In reaching a contrary result in our prior opinion in this case, we relied on this Court's decision in Woodring. In Woodring, the defendants constructed an underground water pipeline that encroached upon the neighboring property. Woodring, 180 N.C.App. at 366, 637 S.E.2d at 274 . Gary and Henry Woodring, who each at varying times owned the neighboring property, filed a complaint against the defendants alleging various claims, including a claim for trespass. Id. The trial court granted summary judgment in favor of the defendants on the trespass claim, and we affirmed the trial court's ruling. Id. at 364, 637 S.E.2d at 273.

In reaching our conclusion that summary judgment in the defendants' favor was proper, we first noted that Henry Woodring did not have standing to bring a trespass claim because he had conveyed all of his interest in the property to Gary Woodring prior to the filing of their complaint. Id. at 367, 637 S.E.2d at 275. We then concluded that Gary Woodring was also unable to prevail on his trespass claim against the defendants, stating the following:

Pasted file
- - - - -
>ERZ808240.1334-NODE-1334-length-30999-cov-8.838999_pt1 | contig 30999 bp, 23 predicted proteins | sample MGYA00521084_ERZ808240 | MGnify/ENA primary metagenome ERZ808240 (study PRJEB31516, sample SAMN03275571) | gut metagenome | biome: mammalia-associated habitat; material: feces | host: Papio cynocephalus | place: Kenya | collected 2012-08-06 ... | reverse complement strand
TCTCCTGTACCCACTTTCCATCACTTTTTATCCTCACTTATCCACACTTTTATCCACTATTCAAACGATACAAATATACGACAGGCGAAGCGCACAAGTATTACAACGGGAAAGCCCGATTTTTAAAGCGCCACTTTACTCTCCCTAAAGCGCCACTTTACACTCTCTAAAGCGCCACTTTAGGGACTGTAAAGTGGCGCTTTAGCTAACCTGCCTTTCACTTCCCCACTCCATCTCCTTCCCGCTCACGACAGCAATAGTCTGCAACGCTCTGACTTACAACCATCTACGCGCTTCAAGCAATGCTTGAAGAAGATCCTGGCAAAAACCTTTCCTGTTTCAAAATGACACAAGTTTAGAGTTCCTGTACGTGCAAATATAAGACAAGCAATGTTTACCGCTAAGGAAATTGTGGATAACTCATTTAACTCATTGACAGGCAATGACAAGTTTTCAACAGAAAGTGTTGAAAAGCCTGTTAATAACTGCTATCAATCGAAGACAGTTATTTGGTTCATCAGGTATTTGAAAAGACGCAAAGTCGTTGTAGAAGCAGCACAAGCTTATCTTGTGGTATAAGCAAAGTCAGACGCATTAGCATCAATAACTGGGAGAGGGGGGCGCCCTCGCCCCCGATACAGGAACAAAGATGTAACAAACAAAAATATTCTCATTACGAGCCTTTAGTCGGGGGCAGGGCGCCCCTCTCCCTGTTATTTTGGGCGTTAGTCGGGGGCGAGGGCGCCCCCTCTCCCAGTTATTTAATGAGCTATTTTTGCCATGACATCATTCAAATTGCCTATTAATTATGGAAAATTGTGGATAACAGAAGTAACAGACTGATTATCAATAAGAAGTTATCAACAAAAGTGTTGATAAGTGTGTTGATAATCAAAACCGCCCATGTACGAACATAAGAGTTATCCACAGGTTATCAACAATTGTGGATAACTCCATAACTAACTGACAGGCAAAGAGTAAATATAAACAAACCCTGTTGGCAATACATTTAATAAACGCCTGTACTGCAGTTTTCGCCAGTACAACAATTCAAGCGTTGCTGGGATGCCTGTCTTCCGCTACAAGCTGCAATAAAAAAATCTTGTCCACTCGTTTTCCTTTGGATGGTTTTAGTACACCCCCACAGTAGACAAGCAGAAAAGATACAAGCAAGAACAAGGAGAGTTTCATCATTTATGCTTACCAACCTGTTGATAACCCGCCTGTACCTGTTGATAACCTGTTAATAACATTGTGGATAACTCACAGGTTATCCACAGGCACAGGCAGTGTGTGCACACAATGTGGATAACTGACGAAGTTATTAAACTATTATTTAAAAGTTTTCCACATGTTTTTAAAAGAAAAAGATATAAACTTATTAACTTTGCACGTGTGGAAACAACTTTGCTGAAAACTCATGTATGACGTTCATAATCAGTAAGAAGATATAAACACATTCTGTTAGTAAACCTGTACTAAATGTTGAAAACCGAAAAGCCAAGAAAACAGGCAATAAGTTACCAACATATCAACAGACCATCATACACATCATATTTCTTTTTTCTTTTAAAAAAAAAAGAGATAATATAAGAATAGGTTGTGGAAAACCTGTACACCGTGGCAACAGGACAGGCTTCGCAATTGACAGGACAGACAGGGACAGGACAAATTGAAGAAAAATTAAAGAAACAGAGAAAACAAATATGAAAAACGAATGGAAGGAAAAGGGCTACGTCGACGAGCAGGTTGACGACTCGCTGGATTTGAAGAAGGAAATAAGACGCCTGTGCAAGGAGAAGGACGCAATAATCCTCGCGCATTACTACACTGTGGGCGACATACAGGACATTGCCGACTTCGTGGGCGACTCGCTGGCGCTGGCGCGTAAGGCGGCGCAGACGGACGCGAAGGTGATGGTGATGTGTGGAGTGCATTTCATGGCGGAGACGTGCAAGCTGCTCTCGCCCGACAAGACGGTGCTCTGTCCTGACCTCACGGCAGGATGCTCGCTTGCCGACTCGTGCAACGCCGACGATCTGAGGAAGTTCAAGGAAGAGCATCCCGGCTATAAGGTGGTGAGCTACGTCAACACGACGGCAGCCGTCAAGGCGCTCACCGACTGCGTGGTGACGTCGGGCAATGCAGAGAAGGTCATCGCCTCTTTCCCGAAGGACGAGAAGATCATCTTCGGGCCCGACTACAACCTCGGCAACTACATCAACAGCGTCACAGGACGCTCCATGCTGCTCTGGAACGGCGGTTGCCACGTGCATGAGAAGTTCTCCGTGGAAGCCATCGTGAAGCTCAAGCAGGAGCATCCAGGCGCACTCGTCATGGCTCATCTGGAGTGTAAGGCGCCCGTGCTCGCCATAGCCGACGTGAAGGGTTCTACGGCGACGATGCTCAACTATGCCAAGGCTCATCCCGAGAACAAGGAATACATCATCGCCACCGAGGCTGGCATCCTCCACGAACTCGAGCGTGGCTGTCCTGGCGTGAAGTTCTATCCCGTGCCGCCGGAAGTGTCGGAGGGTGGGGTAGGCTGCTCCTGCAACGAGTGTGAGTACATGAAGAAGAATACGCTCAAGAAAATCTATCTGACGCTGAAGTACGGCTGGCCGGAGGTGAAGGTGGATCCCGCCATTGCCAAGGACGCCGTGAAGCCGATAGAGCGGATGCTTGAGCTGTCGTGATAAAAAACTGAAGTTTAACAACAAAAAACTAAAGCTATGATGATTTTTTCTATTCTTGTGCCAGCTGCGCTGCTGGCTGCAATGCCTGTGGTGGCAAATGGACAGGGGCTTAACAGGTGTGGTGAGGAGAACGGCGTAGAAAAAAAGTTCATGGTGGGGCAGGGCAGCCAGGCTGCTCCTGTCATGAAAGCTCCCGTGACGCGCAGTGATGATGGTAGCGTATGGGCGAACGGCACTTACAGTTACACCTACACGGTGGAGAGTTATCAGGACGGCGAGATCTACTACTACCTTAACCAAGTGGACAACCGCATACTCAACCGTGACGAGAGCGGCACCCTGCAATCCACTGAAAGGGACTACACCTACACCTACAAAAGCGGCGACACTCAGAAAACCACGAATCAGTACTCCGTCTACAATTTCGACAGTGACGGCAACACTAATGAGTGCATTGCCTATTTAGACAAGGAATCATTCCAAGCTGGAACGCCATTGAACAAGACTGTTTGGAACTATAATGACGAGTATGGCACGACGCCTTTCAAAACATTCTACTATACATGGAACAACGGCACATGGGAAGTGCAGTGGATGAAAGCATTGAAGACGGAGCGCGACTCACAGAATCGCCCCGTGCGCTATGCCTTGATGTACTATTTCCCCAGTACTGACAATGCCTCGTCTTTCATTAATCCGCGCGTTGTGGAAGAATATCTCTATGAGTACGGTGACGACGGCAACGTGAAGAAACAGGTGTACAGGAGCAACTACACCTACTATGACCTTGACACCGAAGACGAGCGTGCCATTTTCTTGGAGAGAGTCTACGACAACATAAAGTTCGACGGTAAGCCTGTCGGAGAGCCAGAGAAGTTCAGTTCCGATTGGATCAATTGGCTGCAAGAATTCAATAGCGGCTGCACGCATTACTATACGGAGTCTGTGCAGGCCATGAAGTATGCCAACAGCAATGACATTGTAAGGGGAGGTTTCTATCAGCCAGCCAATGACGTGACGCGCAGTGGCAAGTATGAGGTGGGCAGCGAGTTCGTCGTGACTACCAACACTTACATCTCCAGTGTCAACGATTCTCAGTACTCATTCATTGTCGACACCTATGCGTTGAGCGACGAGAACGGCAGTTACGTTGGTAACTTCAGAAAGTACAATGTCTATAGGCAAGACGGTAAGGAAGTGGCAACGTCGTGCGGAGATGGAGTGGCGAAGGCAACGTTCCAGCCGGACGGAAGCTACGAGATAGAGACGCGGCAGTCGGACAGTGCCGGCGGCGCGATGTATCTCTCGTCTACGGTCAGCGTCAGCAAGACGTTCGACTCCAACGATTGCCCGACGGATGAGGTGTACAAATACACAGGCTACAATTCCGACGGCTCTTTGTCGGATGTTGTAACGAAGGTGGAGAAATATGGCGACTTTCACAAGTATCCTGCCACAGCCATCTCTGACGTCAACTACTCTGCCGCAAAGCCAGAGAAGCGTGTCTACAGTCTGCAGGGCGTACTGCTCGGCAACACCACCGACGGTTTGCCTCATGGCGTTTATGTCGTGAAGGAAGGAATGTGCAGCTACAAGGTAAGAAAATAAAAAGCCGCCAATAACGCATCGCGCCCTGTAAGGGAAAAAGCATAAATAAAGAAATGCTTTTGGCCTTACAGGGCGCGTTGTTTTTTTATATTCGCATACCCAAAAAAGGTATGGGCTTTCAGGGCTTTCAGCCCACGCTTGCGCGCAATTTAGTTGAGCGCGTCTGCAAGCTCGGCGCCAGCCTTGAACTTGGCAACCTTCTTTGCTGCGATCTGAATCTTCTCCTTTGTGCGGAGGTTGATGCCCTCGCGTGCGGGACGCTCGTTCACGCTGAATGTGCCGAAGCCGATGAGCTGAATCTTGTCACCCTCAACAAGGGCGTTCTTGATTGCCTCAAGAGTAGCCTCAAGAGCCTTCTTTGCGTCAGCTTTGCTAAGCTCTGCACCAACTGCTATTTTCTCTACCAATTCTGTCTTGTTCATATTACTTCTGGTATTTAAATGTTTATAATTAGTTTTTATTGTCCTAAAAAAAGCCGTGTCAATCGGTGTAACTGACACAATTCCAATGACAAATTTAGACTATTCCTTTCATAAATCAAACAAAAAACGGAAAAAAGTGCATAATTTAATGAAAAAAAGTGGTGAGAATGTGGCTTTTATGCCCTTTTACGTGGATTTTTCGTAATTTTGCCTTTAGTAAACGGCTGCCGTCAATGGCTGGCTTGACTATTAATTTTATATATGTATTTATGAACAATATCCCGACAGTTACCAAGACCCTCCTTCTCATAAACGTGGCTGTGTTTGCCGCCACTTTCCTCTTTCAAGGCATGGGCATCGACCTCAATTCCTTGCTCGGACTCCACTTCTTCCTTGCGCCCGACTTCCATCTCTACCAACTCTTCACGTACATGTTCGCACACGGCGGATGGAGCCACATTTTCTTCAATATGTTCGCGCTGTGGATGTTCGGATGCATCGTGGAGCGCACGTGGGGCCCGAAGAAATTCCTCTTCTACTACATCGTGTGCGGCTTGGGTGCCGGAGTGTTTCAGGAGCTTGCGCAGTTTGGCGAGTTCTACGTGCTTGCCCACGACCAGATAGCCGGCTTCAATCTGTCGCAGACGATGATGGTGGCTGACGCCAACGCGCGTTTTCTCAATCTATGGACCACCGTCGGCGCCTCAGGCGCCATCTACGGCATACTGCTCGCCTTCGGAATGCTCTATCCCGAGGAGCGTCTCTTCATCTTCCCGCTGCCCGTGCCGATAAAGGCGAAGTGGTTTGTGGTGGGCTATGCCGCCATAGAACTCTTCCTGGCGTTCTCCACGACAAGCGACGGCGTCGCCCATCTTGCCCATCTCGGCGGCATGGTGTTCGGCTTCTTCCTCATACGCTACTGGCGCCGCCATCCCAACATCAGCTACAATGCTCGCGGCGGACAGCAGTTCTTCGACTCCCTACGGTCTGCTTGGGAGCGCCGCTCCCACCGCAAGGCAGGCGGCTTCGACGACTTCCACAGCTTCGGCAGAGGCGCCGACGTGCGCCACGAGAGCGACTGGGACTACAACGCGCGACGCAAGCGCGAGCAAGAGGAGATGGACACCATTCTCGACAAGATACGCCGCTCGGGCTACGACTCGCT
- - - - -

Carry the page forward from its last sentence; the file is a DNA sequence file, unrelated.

The elements of trespass to real property are: (1) possession of the property by the plaintiff when the alleged trespass was committed; (2) an unauthorized entry by the defendant; and (3) damage to the plaintiff from the trespass. Plaintiff Gary Woodring obtained no legally recognized interest [in the land] until Henry deeded his interest in the two acre parcel to Gary

Page 618

in November 1998, approximately six years after the installation of the waterline -- the date when the original trespass was committed. As a result, plaintiff failed to satisfy the first element of a claim for trespass, and, accordingly, summary judgment in favor of defendants was proper.

Id. at 376, 637 S.E.2d at 280-81 (citations, quotation marks, and emphasis omitted).

It is well established that as a general rule we are bound by the prior decisions of this Court. See In re Civil Penalty, 324 N.C. 373, 384, 379 S.E.2d 30, 37 (1989) (" Where a panel of the Court of Appeals has decided the same issue, albeit in a different case, a subsequent panel of the same court is bound by that precedent, unless it has been overturned by a higher court." ). However, it is also well settled that " where there is a conflicting line of cases, a panel of this Court should follow the older of those two lines." Respess v. Respess, __ N.C.App. __, __, 754 S.E.2d 691, 701 (2014) (citation and quotation marks omitted).